In David Hare's The Judas Kiss, the notorious and enigmatic Irish playwright Oscar Wilde is portrayed as a man of great humanity who sacrifices all for love.
Never the Sinner's John Logan is scripting the new Oliver Stone movie about football, and the joke going around is that he has his work cut out for him, trying to make it come to the same conclusion as all the other Stone flicks: that football caused the Vietnam war.
Similarly, the joint efforts of playwright David Hare and director Richard Eyre beat a path to the same door, open it just a crack and then administer a severe kick to the shins of the British Establishment. The Great Exhibition, which began their teamwork, was followed immediately by a coffee break of 18 years; but, in 1990, the collaboration kicked in again with a vengeance, and they've done six plays in a row. Three of these took after aspects of English life -- the church (Racing Demon), the law (Murmuring Judges) and the state (The Absence of War) -- and were presented back-to-back-to-back in England, the whole spread of society laid out in the course of a day. Subsequent opuses have been less grandiose, but no less socially aware: Skylight, which got to Broadway last season with (the now Sir) Michael Gambon, and Amy's View, which gets here next year with Dame Judi Dench.
The Hare 'n' Eyre agenda rarely varies, but their method of getting there frequently does. For their seventh and latest collaboration -- The Judas Kiss at the Broadhurst -- they went circuitously back a century to the trials of Oscar Wilde, the brilliant Irish wit run aground and, for all literary purposes, ruined by his foolishly frontal collision with British society (to name Names: a name synonymous with fair play -- The Marquess of Queensberry).
Wilde's last half a decade was a spectacular swan dive into self-destruction. In 1895, soon after The Importance of Being Earnest brought him to the zenith of his stagecraft, the playwright received a card at his club addressed to "Oscar Wilde posing as a Somdomite (sic)." His attempts to sue the sender -- the Marquess, who was the father of Wilde's male lover, Lord Alfred ("Bosie") Douglas -- boomeranged badly, tragically: Wilde himself wound up arrested on the charge of engaging in homosexual practices and served two years of hard labor in prison. Ill-equipped for this eventuality, he was left broken and bankrupted by the experience, and he died in exile in Paris in 1900 at the age of 46.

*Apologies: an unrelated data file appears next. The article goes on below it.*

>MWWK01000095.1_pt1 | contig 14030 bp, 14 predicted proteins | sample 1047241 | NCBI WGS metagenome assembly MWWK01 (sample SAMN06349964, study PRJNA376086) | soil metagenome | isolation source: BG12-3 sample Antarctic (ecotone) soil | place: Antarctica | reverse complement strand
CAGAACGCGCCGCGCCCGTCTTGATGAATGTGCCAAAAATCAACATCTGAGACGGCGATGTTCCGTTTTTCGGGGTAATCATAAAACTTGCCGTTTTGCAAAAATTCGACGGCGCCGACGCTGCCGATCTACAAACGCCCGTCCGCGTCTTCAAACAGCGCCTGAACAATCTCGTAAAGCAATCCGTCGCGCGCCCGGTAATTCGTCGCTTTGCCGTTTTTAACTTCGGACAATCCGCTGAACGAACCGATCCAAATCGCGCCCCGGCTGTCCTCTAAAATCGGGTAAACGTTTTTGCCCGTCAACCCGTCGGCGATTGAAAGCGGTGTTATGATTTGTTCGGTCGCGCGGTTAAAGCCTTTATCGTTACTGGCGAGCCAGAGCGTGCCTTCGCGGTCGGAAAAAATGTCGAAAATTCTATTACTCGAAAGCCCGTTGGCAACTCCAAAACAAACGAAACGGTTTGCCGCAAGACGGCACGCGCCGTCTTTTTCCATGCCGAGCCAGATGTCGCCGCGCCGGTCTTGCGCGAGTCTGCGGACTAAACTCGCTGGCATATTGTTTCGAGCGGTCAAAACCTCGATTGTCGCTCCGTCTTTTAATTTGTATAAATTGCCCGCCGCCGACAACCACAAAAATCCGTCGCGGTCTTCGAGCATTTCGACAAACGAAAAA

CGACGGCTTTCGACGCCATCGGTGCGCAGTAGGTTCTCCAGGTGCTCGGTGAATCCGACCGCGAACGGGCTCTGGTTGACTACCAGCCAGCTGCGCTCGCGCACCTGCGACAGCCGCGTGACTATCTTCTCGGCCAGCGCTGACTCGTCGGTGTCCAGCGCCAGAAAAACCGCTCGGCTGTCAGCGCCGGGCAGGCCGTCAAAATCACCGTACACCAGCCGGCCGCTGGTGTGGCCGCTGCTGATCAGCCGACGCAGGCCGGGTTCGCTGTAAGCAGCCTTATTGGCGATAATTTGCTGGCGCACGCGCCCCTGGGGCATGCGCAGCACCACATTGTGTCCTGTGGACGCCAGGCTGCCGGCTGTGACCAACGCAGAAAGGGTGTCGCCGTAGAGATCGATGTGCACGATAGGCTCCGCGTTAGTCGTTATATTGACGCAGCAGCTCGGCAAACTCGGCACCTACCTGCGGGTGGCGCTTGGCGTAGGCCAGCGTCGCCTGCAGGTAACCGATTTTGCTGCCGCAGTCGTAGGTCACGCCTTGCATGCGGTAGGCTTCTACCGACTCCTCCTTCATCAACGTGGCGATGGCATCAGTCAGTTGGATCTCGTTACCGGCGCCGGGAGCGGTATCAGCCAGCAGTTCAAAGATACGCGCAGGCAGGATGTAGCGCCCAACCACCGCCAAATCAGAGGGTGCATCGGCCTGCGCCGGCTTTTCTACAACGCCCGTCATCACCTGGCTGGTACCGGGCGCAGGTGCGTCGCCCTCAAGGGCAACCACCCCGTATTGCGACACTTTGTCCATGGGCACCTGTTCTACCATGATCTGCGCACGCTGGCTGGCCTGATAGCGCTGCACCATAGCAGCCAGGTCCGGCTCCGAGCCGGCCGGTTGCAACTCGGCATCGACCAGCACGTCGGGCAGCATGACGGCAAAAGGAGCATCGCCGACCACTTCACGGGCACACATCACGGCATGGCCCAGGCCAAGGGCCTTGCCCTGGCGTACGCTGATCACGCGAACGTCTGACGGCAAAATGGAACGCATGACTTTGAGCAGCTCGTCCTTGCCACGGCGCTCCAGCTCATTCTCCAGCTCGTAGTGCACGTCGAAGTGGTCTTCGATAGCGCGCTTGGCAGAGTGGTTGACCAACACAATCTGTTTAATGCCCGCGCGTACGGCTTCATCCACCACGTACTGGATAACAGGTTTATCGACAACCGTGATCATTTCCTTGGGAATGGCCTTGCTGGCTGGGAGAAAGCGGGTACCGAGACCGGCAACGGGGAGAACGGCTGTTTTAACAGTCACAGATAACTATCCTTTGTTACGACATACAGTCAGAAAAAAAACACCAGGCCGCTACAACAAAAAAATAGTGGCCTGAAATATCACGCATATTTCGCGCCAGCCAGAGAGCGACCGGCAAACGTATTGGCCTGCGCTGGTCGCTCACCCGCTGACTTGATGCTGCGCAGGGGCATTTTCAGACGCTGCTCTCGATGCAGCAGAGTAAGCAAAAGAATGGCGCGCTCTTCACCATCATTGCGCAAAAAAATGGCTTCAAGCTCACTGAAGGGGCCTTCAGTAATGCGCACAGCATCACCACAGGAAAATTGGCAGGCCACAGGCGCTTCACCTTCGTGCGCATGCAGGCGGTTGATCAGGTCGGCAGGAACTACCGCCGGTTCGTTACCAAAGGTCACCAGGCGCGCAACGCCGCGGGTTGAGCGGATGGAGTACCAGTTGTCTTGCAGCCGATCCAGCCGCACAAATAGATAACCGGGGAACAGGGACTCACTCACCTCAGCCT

This dizzying fall from grace Hare depicts in two acts, which, in England, were designated "Deciding to Stay" and "Deciding to Leave." Act I finds Wilde with his libel case in shambles, being urged by friends and family to flee the country for fear he'll be charged-as-slandered. Act II views the post-prison wreckage as Wilde attempts a happy ending with "Bosie" but realizes the love he sacrificed everything for has come to naught. "I would like the audience to contemplate what it is to give up everything in one's life for love -- and whether it's worth it," says the playwright. Characters do that in Hare plays. To cite chapter and verse: Susan in Plenty and Esme in Amy's View as well as his Wilde. "What these three share is a certain stubbornness. Like: 'This is who I am. This is what I believe. If you don't like it, go away.' All three say, 'Take me just as I am,' and I must say these are my kind of people. They are people I admire most in life."
Head and shoulders above the Victorian values he delighted in ridiculing, Wilde was viewed by the powers that be as the sort of upright, forthright fellow who needed to be taken down a notch or two; alas, they took him so far down they stopped the words.
"He was completely broken by prison," says Hare. "It destroyed his physical being -- and his self-confidence. He just couldn't write again, and the reason is he could only write when he was in the closet. He was not a propagandist for homosexuality. Indeed, he would not have even known the word. The word didn't exist. The concept didn't exist. He never wanted to make a public cause of his sexuality. What destroyed him as a writer, as much as going to prison, was being outed. This was a man who chose to lie about what he was -- that was his strategy -- and the reason for that is he was a poet of concealment. His work had power because it was all by allusion. It wasn't direct. It was all in code. Plays like An Ideal Husband, Salome, The Importance of Being Earnest have a homosexual subtext that is not apparent on the surface. On the surface it's something quite different."